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Film Review: 'A Slice of Life in Barcelona'

A web of toxic relationships leads to heartache and self-destruction in this gritty slice-of-life drama.

By Trevor WellsPublished 4 years ago 4 min read

On the rougher side of the beautiful city of Barcelona, a plethora of relationships exist—and all have their share of troubles. Christina and Molly (Jessica Hernández and Madalina Pirvan) are in love, but Christina finds her relationship in trouble after having a drunken tryst with the chronically irresponsible Robert (Oscar Gomez). Paula and Anna (Anneke Necro and Irina Fernandez) are serial thieves and lovers dealing with the fact that Paula is stuck living with her homophobic brother Ramsey (Tony Corvillo) and his meek girlfriend Faye (Beatrice Vilaseca).

Christina's infidelity triggers a domino effect that touches all three of these dysfunctional couples' lives, bringing already strained lives to the point of breaking. As things intensify, one thing becomes clear: no one is getting out of this toxic web unscathed.

As I was watching A Slice of Life in Barcelona, I found myself thinking back to another indie film that recently fell into my lap: Ekaj, another slice-of-life drama taking place in a rough neighborhood. Both films are similar in tone and setting, though a major difference is that A Slice of Life in Barcelona follows numerous characters rather than just one. While this allows the film to have a more story-driven nature than Ekaj, and thus make it more up my own personal alley when it comes to a viewing experience, it also makes for a far more dour story with more people involved in the tangled mess weaved by the characters. Fair warning, Slice of Life is not the sort of film you want to watch if you're looking for a pick-me-up kind of film.

Depressing tone aside, Slice of Life does a mixed job in crafting its story. The deliberate pace is good in some places, allowing for the characters and their relationship to one another to be fleshed out and given emotional weight. But in other places, the pacing feels off, with several scenes feeling like unnecessary padding that add nothing to the movie. Had this padding been removed, Slice of Life could've been spared feeling like it has more time in it than the plot could cover. As a whole, though, Slice of Life's strong story rife for drama and tension make the weaker moments worth enduring.

The story is bolstered by a strong cast that does the material justice, with everyone giving a strong performance and (in some cases) bringing emotional complexity to their roles. A standout is Jessica Hernández as Christina, who can be argued as the film's main protagonist due to how centered the story's events are on her and her actions. In Hernández's hands, Christina becomes a character you sympathize with, even as her actions become less than likable. Hernández excels at portraying Christina as a genuinely kind-hearted woman whose mistake threatens to destroy her life, and plays the transition with poignant emotion.

Anneke Necro is similarly strong as kleptomaniac Paula, who joins Christina in her struggles to being trapped in a toxic relationship, though the film's events leave Paula less than sympathetic. Even with Paula's backstory of coming from an abusive home and being stuck living with an alcoholic jerk of a brother, Paula's criminal escapades with Anna (which include robbing the elderly) and her later resistance to making an effort to make things better for herself leave her squarely on the side of unsympathetic--which I fear was not the script's intention.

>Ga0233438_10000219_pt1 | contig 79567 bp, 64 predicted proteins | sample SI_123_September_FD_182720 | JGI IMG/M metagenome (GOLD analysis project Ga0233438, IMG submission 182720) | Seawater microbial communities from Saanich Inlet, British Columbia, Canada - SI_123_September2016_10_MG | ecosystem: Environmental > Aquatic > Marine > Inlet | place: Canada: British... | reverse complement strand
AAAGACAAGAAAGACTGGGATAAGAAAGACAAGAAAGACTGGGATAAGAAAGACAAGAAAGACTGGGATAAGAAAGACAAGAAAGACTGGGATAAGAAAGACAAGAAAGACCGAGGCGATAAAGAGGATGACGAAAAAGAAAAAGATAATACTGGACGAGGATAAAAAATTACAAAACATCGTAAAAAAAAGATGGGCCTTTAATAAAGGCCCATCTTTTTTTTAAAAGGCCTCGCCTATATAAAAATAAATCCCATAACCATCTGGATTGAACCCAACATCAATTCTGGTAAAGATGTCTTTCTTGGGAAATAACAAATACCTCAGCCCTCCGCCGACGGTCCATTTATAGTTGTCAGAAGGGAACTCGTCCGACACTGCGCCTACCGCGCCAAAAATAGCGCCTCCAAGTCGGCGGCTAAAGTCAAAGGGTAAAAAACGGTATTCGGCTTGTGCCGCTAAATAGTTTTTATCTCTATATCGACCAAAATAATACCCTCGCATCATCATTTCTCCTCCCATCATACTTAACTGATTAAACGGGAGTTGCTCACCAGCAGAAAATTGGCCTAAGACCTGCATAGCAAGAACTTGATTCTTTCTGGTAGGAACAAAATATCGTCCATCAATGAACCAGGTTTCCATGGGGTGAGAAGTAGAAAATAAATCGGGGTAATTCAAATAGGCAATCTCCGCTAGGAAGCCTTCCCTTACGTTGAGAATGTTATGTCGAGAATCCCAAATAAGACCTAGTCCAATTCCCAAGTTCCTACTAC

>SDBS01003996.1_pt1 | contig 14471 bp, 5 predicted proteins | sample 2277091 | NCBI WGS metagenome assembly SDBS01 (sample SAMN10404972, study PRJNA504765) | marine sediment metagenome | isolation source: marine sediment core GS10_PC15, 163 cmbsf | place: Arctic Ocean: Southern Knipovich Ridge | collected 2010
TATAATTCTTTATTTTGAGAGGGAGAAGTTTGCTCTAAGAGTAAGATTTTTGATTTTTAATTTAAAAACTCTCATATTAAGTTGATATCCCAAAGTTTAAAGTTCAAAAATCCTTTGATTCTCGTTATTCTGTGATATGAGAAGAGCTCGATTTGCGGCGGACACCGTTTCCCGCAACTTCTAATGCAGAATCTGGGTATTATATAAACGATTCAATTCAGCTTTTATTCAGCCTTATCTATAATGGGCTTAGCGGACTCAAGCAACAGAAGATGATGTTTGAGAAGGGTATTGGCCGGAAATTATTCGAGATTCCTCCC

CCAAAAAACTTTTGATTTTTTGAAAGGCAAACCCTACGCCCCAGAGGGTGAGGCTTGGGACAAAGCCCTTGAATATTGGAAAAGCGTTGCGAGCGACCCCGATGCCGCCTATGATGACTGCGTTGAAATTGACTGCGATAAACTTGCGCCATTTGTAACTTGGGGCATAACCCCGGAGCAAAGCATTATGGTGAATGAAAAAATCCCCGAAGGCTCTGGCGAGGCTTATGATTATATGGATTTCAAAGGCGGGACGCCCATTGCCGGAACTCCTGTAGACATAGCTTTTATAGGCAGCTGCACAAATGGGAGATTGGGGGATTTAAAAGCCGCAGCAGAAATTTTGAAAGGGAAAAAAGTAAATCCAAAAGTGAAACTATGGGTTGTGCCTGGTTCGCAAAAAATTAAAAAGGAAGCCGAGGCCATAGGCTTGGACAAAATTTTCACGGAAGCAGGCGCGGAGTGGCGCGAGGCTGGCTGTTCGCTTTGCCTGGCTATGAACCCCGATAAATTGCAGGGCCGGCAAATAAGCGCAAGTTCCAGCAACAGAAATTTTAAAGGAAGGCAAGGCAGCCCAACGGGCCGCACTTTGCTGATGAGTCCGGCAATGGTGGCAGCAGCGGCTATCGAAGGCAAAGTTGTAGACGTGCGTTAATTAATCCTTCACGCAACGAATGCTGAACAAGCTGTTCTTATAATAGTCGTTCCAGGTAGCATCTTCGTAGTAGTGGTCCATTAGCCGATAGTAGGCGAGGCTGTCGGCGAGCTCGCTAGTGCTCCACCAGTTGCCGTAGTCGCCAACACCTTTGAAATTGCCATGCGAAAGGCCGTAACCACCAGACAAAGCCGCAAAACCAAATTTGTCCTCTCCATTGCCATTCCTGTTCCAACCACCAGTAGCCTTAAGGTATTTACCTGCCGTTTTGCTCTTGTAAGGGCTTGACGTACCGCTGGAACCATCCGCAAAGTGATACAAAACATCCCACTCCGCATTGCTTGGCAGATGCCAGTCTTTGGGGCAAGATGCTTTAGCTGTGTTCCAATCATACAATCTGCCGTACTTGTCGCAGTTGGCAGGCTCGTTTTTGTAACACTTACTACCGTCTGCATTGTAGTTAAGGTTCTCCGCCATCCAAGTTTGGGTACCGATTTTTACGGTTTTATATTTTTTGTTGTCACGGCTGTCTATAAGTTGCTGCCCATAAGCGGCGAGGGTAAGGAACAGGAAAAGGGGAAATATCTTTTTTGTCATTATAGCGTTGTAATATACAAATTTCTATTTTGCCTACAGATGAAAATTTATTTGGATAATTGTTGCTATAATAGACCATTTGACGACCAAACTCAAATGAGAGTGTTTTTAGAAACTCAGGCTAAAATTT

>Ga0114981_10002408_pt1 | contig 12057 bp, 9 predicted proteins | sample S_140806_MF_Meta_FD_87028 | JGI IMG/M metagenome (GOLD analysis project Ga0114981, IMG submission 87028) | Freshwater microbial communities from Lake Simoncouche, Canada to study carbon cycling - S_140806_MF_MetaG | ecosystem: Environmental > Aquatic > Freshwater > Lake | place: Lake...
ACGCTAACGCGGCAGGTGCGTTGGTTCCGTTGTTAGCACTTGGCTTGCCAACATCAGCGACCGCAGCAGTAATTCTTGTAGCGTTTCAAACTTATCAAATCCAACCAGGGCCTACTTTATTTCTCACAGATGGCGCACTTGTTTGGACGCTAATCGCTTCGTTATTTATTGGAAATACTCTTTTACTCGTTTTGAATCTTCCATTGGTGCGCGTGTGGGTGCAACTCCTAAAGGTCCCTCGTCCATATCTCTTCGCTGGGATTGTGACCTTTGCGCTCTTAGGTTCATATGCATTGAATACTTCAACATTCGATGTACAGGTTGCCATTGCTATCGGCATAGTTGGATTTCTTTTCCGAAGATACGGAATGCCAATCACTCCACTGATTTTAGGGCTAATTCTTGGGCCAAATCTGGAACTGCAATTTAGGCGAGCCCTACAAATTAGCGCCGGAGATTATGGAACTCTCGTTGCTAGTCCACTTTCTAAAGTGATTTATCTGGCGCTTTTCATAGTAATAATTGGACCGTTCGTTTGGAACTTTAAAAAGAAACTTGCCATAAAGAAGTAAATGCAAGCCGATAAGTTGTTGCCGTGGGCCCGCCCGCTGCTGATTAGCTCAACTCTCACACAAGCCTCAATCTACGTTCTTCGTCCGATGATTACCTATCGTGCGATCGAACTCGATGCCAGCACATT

Oscar Gomez adds a sprinkling of depth to the otherwise sleazy and habitually ungrateful and self-centered Robert, and Tony Corvillo brings a lot of energy into playing the over-the-top homophobic and abusive Ramsey, with Corvillo clearly having fun in the final act as Ramsey's behavior takes a turn for the psychotic. Beatrice Vilaseca also brings a sympathetic edge to Ramsey's henpecked girlfriend Faye, making her ultimate fate all the more disturbing.

With all the darkness of Slice of Life's plot, however, the film makes the wise decision to throw a few bright spots into the mix to give the audience a reprise. Christina's young nephew Sebi (played by Arturo Estero Jalao) is a breath of fresh air with his youthful boundless energy and blissful ignorance of the darkness surrounding him, Robert's frustrated mother provides a lot of cathartic tell-offs to her perpetually freeloading son, and Christina's supportive mother is a much needed voice of reason to the chaotic events of her daughter's life. While Slice of Life remains a bleak film, these moments provide a reminder that there's still light present within the tangled web of heartache and pain—even if the characters can't see it.

A Slice of Life in Barcelona has about as many flaws to it as there are strengths. The plot turns into a slog in places, there are a few weak spots to the film's sense of character development, and the ending feels incredibly rushed and a bit unsatisfying despite the emotional impact it captures. But to counteract these faults, Slice of Life brings a strong and emotional story, a solid cast, and refreshingly upbeat characters to bring some light to the prevailing sense of misery present within this gritty drama. While not perfect, Slice of Life is an emotional and dramatic tale set in the darker half of a beautiful city, and is a film that's sure to be enjoyed by those ready to take on a less-than-optimistic film.

Score: 6 out of 10 stuffed Garfields.


About the Creator

Trevor Wells

Aspiring writer and film lover: Lifetime, Hallmark, indie, and anything else that strikes my interest. He/him.

Link to Facebook

Twitter: @TrevorWells98

Instagram: @trevorwells_16

Email: [email protected]

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